scorecardresearch

NCLAT sets aside Srei resolution plan for Deccan Chronicle Holdings

Earlier, IDBI Bank had moved the NCLAT against a 2019 order of the Hyderabad bench of the NCLT, dismissing the private sector lender and state-owned Indian Overseas Bank’s appeals to declare Srei Multiple Asset Investment Trust’s resolution plan

NCLAT, Srei, Deccan Chronicle Holdings, National Company Law Appellate Tribunal
Hyderabad bench of the National Company Law Tribunal had approved a resolution plan for debt-ridden Deccan Chronicle Holdings submitted by Srei Multiple Asset Investment Trust (Vision India Fund).

The National Company Law Appellate Tribunal (NCLAT) has set aside an order of the Hyderabad bench of the National Company Law Tribunal (NCLT), which had approved a resolution plan for debt-ridden Deccan Chronicle Holdings submitted by Srei Multiple Asset Investment Trust (Vision India Fund).

Earlier, IDBI Bank had moved the NCLAT against a 2019 order of the Hyderabad bench of the NCLT, dismissing the private sector lender and state-owned Indian Overseas Bank’s appeals to declare Srei Multiple Asset Investment Trust’s resolution plan, dated December 11, 2018, saying it was “discriminatory” and “contrary” to the Insolvency and Bankruptcy Code (IBC) and applicable law.

In an order passed on May 9, 2019, the NCLT had dismissed the two banks’ appeals, stating that “it cannot be said there is discrimination in the allocation of share (among the financial creditors to Deccan Chronicle Holdings) from the resolution fund”. The tribunal on June 3, 2019, approved the resolution plan, which was approved by the members of the committee of creditors (CoC) having 81.39% voting share.

“We are of the view that there is discrimination in allocation of resolution fund. Thus, the approval of resolution plan by the CoC and subsequently approval of resolution plan by the adjudicating authority vide order dated 03.06.2019 is not sustainable in law. The appellant was not required to challenge the subsequent order dated 03.06.2019. Thus, the impugned order as well as the order dated 03.06.2019 are hereby set aside,” a two-member NCLAT bench of Jarat Kumar Jain and Ashok Kumar Mishra said in the order passed on January 21. “The matter is remitted back to the CoC with the direction to distribute the resolution amount in conformity with the Section 30(4) r/w Regulation 38 of the IBBI (Insolvency Resolution Process for Corporate Persons) Regulations, 2016,” the appellate tribunal said in the order.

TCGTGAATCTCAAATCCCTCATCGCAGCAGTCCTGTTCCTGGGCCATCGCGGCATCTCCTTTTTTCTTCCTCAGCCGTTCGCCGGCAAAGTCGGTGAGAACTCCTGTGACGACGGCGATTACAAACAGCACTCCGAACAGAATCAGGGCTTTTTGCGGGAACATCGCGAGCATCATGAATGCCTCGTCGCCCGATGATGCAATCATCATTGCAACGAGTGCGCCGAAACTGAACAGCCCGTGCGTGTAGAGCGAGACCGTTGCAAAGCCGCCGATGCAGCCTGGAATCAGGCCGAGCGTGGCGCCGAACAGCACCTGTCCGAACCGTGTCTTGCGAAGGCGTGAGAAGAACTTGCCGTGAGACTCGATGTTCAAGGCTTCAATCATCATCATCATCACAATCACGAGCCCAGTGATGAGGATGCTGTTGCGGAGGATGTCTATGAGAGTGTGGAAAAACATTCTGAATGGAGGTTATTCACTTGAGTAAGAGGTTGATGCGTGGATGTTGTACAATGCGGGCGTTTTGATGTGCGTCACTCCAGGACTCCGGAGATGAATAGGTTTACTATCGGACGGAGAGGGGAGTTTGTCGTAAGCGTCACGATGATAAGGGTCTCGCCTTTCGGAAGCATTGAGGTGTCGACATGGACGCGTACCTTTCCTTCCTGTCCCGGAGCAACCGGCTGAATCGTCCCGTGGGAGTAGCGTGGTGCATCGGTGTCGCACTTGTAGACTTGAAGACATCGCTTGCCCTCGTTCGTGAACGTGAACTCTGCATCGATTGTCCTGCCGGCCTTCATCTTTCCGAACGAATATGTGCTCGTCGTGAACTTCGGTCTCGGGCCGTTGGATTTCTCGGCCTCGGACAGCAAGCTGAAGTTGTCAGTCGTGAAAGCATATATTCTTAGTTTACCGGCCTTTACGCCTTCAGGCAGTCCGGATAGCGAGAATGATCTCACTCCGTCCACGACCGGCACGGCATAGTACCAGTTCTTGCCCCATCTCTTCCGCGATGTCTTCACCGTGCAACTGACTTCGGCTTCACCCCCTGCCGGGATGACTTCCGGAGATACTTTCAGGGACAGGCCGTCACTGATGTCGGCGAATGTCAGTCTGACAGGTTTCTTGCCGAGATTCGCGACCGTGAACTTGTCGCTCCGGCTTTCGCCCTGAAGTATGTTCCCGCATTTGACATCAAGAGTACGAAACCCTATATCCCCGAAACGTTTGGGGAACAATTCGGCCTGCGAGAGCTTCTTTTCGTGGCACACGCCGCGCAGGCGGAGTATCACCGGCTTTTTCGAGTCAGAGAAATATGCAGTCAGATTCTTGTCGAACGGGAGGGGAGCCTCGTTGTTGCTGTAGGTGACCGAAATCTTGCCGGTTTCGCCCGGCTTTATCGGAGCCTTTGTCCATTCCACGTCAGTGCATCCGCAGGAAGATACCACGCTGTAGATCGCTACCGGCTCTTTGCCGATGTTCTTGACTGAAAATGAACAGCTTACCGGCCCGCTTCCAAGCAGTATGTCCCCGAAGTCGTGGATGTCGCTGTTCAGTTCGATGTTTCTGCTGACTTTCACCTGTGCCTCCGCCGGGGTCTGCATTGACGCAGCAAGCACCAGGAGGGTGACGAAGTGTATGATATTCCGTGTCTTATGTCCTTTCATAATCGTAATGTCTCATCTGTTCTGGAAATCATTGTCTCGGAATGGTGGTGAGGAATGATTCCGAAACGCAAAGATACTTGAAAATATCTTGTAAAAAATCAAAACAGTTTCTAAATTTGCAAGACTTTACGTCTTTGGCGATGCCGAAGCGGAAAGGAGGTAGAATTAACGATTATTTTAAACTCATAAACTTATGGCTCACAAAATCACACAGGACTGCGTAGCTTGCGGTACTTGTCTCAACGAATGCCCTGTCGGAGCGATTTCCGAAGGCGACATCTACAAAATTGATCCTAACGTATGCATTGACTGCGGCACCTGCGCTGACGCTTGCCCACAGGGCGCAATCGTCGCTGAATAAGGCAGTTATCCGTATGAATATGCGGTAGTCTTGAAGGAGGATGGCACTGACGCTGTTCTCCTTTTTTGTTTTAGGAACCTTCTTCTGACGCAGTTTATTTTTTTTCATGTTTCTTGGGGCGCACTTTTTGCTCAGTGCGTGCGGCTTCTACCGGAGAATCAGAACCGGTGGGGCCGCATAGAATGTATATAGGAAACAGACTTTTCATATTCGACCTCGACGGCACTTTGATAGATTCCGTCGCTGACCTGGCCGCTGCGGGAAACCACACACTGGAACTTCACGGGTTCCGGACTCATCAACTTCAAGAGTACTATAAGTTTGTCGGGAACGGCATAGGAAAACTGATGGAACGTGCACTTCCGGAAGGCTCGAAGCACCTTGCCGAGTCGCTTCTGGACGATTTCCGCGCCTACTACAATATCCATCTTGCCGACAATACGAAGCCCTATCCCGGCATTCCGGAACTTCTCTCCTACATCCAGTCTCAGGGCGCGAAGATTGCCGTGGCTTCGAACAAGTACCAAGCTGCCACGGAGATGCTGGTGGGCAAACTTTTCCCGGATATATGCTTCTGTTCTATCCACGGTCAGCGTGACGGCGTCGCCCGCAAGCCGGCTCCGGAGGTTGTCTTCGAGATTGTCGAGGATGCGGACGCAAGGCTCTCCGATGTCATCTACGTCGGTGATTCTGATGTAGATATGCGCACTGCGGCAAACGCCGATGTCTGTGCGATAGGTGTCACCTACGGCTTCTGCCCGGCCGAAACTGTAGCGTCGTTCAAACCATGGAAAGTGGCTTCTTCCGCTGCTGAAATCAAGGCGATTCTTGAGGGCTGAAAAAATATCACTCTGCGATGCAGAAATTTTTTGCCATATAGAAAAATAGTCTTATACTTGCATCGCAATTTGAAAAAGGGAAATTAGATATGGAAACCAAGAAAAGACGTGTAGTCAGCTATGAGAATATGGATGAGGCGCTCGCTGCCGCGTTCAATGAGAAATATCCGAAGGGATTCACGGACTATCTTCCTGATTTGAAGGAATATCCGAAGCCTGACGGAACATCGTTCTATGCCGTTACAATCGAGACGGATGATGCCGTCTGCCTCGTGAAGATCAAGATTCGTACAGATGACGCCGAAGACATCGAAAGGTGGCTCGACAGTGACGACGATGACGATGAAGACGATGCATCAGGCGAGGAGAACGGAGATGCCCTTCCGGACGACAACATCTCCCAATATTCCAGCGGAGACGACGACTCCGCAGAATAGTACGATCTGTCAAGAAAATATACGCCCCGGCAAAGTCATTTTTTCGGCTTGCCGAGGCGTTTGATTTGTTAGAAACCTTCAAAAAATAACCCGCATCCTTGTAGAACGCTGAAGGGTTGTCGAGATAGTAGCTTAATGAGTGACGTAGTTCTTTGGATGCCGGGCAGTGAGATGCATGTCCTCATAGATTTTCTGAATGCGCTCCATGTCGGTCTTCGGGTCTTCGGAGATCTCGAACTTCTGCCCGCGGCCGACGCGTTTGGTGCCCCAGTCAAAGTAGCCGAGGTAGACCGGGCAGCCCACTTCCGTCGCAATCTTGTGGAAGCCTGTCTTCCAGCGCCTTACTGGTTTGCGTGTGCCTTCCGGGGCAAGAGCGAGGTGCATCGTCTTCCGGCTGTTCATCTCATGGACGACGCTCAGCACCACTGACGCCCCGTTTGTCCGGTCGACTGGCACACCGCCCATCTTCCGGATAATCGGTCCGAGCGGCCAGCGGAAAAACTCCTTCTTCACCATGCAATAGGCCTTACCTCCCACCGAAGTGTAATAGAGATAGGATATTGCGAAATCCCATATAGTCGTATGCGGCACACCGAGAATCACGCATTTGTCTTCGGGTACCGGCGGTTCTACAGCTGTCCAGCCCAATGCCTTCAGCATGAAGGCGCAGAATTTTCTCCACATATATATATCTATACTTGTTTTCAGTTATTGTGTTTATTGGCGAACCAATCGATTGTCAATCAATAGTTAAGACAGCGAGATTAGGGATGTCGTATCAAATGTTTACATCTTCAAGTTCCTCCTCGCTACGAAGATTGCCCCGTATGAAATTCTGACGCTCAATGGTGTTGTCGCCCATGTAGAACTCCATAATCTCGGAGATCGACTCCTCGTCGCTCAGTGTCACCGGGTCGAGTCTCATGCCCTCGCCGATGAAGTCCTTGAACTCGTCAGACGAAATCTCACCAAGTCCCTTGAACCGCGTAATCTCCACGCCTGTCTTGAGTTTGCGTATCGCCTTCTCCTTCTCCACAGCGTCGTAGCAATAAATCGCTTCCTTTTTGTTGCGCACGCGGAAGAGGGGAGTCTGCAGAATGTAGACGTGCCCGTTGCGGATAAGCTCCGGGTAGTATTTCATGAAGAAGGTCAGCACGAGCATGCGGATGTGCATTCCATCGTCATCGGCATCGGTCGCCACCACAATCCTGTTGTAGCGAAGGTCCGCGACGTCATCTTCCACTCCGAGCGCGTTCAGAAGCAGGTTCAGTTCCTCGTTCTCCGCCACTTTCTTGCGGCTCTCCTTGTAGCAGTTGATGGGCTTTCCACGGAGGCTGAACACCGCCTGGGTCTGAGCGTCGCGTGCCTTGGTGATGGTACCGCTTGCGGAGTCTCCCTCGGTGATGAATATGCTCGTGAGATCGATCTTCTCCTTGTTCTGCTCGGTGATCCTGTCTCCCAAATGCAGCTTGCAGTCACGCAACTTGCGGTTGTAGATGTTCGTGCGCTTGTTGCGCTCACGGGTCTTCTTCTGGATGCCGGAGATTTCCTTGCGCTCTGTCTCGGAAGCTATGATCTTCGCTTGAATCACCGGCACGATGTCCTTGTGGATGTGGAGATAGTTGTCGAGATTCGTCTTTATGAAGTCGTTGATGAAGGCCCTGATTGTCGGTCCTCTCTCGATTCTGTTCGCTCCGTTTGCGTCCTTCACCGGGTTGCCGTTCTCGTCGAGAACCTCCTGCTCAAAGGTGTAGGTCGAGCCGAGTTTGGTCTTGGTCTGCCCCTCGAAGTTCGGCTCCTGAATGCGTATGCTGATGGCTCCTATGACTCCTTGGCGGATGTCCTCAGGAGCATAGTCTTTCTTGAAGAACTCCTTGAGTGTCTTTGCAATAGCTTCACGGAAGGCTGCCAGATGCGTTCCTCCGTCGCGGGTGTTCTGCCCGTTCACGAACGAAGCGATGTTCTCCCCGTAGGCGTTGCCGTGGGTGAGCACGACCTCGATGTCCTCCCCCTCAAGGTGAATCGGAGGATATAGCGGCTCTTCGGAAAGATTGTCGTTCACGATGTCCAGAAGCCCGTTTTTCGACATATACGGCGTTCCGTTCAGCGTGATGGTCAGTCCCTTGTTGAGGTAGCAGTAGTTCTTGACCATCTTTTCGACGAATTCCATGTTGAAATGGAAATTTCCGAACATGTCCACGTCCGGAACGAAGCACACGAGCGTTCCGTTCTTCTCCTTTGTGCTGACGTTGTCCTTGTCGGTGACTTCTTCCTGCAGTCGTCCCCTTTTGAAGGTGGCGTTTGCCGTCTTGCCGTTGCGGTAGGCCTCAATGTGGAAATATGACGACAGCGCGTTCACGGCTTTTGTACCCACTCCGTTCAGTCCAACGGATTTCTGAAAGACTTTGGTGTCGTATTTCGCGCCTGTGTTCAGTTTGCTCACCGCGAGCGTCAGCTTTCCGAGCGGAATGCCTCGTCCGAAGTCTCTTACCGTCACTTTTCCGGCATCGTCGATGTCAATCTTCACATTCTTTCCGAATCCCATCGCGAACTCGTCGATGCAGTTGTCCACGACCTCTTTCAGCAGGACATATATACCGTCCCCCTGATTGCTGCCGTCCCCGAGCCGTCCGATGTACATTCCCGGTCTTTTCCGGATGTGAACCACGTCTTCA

The counsel for IDBI Bank submitted before the NCLAT that the corporate debtor and its promoters created exclusive security over the trademarks in favour of the bank by way of deed of hypothecation. “Clause 2.8 of the resolution plan provided that the security interest created by third party (including ex-promoter) shall not extinguish under the plan. However, clause 4.3 seeks to extinguish the security created over the trademark by the corporate debtor and the ex-promoters in favour of the appellant. A resolution plan can only contain provisions in relation to the assets and liabilities of the corporate debtor and not other third persons. Therefore, the clause 4.3 is illegal and needs to be severed,” the counsel contended.

The counsel also submitted that “plan has arbitrarily categorise Financial Creditors into category A and B. The plan classifies certain category A Financial Creditors and also being category B, being those who have charged on assets which are admittedly considered as a not being critical for running the Corporate Debtor as a going concern. Contrary to all logic and reasons, in addition to what they are entitled to as Financial Creditors category A i.e. participation in cash payment to be made to the Financial Creditors in the amount prescribed and the entitlement to receive certain equity as prescribed in the plan, all such Financial Creditors who are category B and have security on admittedly non-critical assets have been provided with benefit over and above that proposed for category A. In addition to their entitlement as category A and B Financial Creditors also get to retain the benefits of assets exclusively secured in their favour”. According to the NCLAT order copy, as per the resolution plan, the upfront cash revolution amount offered to the financial creditors is Rs 350 crore and the amount offered to the appellant (IDBI Bank) is Rs 13.5 crore, which comprises merely 4.11% of the total upfront cash resolution amount offered by the resolution applicant.

Get live Share Market updates and latest India News and business news on Financial Express. Download Financial Express App for latest business news.